What is Involved in Screening?

The first step in effective screening is to eliminate those individuals at low risk for Usher syndrome. A Low-risk Cause Form is available to assist you with this first step. The second step involves using the Behavioral Observations Form to note subtle changes that may signal vision loss. The next step is further screening followed by referral to an eye doctor if appropriate. *All forms can be requested from MaryAnn Demchak.

After the above forms are completed, a school nurse or teacher can carry out additional screening in the areas of dark adaptation and visual field loss. This screening can help to identify those individuals who should be referred for more in-depth evaluation by an eye specialist.

Please remember to follow district or agency procedures for obtaining parent/guardian permission for completing screenings and for evaluations. Any forms completed as a part of the screening process should be placed in the student's cumulative file.

Dark Adaptation Screening

Since RP usually begins to manifest itself as the inability to see well in dim lighting or darkness, a dark adaptation screening is the most basic preliminary screening. This screening should be done in a completely darkened room. Place a few items around the room. Ask the individual to sit in the dark room for about six minutes to allow his/her eyes to adjust to darkness. Then ask him or her to walk around the room. Observe if he/she bumps or stumbles into objects or walls. This is a crude test and does not necessarily indicate the individual has RP. The ophthalmologist or optometrist has a more sophisticated dark adaptation test.

Field Testing

The visual field loss associated with RP is a progressive condition which develops slowly. Screening should take place yearly since the loss may not be noticed until it becomes severe. The field loss might initially occur first as a circular or "doughnut" shaped area of loss. To test for a field loss, test one eye at a time (the loss may be different in each eye).

Facing the individual to be screened, a school nurse or teacher asks the individual to cover one eye with his or her hand. After giving the individual instructions to look straight ahead at the examiner's nose, the examiner holds one or two fingers up off to the side, just within his or her own visual field. Then the individual is asked whether he or she can see one or two fingers. These procedures are repeated on the other side.

IF the individual is able to discriminate between one or two finders, using the examiner's field of vision as a standard, it is evident that there is not a significant loss of visual field.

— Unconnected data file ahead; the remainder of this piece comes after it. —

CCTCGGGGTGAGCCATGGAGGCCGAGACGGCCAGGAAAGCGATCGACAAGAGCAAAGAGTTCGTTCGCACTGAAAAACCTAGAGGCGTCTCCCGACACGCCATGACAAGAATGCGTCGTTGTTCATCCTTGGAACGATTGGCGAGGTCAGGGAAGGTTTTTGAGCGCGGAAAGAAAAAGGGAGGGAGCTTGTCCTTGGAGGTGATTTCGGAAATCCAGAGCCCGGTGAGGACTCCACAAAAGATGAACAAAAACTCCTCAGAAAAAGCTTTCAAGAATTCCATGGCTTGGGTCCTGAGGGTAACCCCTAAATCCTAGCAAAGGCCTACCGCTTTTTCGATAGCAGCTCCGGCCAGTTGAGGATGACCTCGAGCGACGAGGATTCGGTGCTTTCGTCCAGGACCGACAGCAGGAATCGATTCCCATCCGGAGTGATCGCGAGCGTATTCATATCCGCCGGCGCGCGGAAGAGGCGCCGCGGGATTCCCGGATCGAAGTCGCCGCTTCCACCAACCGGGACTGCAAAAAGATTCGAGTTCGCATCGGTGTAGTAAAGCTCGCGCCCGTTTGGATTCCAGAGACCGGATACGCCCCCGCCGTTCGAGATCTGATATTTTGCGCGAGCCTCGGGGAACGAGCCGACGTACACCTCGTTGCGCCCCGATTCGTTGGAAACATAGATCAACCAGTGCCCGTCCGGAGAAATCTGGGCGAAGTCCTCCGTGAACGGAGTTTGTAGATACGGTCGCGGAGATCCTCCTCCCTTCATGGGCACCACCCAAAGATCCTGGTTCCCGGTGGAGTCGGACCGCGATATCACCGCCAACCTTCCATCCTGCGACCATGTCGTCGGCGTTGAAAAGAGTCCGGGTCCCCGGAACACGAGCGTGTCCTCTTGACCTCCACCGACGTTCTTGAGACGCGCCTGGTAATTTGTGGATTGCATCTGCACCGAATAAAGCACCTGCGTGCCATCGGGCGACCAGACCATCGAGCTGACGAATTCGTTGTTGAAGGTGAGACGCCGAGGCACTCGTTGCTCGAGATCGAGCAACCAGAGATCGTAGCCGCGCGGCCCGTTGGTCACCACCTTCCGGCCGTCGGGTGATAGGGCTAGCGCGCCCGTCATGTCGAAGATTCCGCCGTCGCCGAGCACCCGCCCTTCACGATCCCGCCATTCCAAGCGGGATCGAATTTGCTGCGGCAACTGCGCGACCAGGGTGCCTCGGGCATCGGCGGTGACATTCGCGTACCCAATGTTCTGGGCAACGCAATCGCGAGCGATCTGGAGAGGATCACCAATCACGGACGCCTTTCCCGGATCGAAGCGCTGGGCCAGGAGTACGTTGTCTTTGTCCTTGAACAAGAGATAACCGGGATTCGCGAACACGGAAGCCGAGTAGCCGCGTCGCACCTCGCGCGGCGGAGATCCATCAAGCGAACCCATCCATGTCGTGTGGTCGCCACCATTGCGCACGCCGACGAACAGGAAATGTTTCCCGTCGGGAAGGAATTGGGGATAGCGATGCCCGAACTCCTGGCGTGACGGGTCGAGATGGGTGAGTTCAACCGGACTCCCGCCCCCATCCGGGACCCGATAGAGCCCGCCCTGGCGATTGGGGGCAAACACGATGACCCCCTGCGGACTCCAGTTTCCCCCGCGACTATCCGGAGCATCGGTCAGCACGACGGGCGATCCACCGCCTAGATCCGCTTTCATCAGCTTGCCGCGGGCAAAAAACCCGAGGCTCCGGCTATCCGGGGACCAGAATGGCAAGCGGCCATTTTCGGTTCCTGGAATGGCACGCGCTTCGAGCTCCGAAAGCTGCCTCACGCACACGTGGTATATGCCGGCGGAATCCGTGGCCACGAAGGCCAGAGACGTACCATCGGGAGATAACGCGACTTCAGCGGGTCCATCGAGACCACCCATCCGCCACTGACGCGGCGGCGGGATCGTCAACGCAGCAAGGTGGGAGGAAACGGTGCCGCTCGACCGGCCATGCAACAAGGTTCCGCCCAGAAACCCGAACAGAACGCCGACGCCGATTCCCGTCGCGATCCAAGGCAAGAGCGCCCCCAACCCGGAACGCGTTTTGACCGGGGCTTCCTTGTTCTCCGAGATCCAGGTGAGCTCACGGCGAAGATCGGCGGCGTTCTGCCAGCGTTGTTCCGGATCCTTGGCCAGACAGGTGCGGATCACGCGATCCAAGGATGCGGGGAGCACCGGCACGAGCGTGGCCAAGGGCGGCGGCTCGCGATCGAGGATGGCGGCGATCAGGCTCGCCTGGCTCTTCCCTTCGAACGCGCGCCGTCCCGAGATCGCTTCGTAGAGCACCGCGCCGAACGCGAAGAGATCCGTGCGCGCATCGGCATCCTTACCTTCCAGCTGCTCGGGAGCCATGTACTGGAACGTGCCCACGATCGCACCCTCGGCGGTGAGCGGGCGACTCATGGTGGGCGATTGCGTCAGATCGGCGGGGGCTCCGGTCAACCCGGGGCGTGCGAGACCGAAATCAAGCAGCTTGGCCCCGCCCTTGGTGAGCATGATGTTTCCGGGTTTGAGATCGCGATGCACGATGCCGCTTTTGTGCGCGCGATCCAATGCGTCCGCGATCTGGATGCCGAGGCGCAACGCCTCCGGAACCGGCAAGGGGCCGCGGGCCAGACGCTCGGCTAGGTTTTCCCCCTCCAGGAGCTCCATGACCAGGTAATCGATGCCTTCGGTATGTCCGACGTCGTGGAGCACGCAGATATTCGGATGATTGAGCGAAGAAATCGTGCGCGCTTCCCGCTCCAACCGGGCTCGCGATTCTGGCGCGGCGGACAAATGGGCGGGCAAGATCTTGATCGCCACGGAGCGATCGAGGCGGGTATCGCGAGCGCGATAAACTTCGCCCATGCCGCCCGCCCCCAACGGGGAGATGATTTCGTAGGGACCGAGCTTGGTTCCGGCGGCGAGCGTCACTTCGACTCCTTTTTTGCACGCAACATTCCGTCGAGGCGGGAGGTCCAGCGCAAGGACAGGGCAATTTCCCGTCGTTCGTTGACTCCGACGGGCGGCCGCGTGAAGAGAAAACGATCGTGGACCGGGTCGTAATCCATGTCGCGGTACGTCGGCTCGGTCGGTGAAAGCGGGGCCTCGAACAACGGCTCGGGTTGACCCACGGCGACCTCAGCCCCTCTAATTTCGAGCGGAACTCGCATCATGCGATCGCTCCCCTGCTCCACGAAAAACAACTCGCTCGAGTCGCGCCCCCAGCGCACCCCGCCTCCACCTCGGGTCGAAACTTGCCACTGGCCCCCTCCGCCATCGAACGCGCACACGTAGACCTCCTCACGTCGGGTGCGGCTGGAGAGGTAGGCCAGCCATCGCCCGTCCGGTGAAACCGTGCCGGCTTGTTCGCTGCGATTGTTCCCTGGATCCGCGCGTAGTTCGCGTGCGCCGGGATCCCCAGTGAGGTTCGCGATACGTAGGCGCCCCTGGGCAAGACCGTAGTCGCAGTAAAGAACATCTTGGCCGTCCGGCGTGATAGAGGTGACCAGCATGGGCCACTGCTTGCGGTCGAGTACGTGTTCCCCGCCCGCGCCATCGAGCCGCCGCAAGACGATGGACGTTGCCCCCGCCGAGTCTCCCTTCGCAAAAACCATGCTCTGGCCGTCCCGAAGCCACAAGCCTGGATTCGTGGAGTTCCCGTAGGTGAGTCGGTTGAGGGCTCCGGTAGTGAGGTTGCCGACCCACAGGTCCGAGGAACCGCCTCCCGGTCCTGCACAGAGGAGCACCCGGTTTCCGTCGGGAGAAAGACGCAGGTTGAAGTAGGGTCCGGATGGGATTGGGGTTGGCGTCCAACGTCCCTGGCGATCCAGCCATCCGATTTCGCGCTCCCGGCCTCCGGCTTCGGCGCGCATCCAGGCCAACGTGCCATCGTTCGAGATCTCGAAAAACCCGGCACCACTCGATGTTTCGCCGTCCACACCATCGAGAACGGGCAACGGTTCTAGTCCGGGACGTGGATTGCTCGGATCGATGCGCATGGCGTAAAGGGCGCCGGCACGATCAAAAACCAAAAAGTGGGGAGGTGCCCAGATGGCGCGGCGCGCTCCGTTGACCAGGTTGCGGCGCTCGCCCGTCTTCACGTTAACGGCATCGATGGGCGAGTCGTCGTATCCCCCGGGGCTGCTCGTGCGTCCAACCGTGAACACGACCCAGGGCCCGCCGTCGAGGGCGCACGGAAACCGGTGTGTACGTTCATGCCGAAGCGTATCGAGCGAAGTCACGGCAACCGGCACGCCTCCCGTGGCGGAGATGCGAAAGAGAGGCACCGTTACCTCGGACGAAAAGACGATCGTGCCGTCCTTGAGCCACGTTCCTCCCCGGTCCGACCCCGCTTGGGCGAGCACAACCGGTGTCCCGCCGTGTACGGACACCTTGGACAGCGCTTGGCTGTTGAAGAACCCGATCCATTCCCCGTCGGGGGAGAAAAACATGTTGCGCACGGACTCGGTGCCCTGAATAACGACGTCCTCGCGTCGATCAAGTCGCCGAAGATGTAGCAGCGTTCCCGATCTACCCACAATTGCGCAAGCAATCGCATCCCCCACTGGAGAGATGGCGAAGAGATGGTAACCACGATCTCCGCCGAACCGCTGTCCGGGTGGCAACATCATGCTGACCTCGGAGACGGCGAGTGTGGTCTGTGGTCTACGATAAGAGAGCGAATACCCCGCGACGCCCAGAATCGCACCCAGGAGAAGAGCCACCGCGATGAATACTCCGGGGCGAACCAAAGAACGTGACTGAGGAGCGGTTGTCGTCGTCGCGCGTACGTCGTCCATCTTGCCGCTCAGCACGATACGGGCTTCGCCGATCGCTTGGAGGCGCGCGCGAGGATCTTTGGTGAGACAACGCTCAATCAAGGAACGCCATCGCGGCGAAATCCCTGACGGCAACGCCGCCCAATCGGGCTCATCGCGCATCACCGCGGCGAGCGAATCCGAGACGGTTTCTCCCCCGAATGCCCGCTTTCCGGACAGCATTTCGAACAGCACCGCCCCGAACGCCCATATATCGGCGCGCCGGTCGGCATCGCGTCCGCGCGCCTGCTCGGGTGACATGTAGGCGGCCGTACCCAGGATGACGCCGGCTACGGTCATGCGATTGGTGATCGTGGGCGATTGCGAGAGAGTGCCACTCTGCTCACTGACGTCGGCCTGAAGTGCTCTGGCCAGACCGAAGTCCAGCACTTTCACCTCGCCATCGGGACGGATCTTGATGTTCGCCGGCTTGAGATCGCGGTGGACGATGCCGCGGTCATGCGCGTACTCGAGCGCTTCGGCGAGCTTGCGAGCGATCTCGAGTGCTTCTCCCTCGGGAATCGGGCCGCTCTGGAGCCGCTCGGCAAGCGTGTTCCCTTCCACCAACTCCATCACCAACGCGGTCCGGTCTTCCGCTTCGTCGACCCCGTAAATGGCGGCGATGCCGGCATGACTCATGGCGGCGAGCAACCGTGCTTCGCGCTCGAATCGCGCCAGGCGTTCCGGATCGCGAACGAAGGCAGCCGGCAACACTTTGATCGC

If any vision problem is observed during the use of the checklists and vision screening tests mentioned, the school nurse should refer the person to an ophthalmologist for further evaluation. Due to sensitive nature of sharing results that a vision problem is suspected for an individual with an already diagnosed hearing impairment, we suggest sharing, in person, the recommendation to see an ophthalmologist.

It is important to emphasize that following the procedures outlined here does not result in a diagnosis of RP or Usher syndrome. Such a diagnosis must be given by a qualified medical professional. The definitive test for RP, electroretinogram (ERG), may need to be repeated several times to confirm or disprove the diagnosis.

Retinitis pigmentosa develops gradually. Screening for children at risk should occur yearly until the child leaves school unless there is some other evidence, through ophthalmological testing, that the child does not have Usher syndrome. Even if it is determined that the individual does not have Usher syndrome, regular vision screening is extremely important for the individual identified as having a hearing impairment.

Vision difficulties can occur for a wide variety of reasons for all individuals. Because vision and hearing are the two senses relied upon most for learning, it is important that any vision difficulties be addressed for the individual with a hearing loss. Thus, yearly vision screenings are important for all children with hearing impairment.

If an individual is identified by a qualified medical professional as having Usher syndrome (or vision and hearing loss due to another reason), follow-up to that individual and hi/her family will be essential. Strategies are suggested below:

  • Referral to a counselor with experience with individuals who have sensory impairments.
  • Contact with other families who have a family member with Usher syndrome.
  • Contact with an adult who has Usher syndrome.
  • Referral to and involvement with the Nevada Dual Sensory Impairment Project.
  • Referral to and involvement with the district or agency personnel knowledgeable about vision impairments.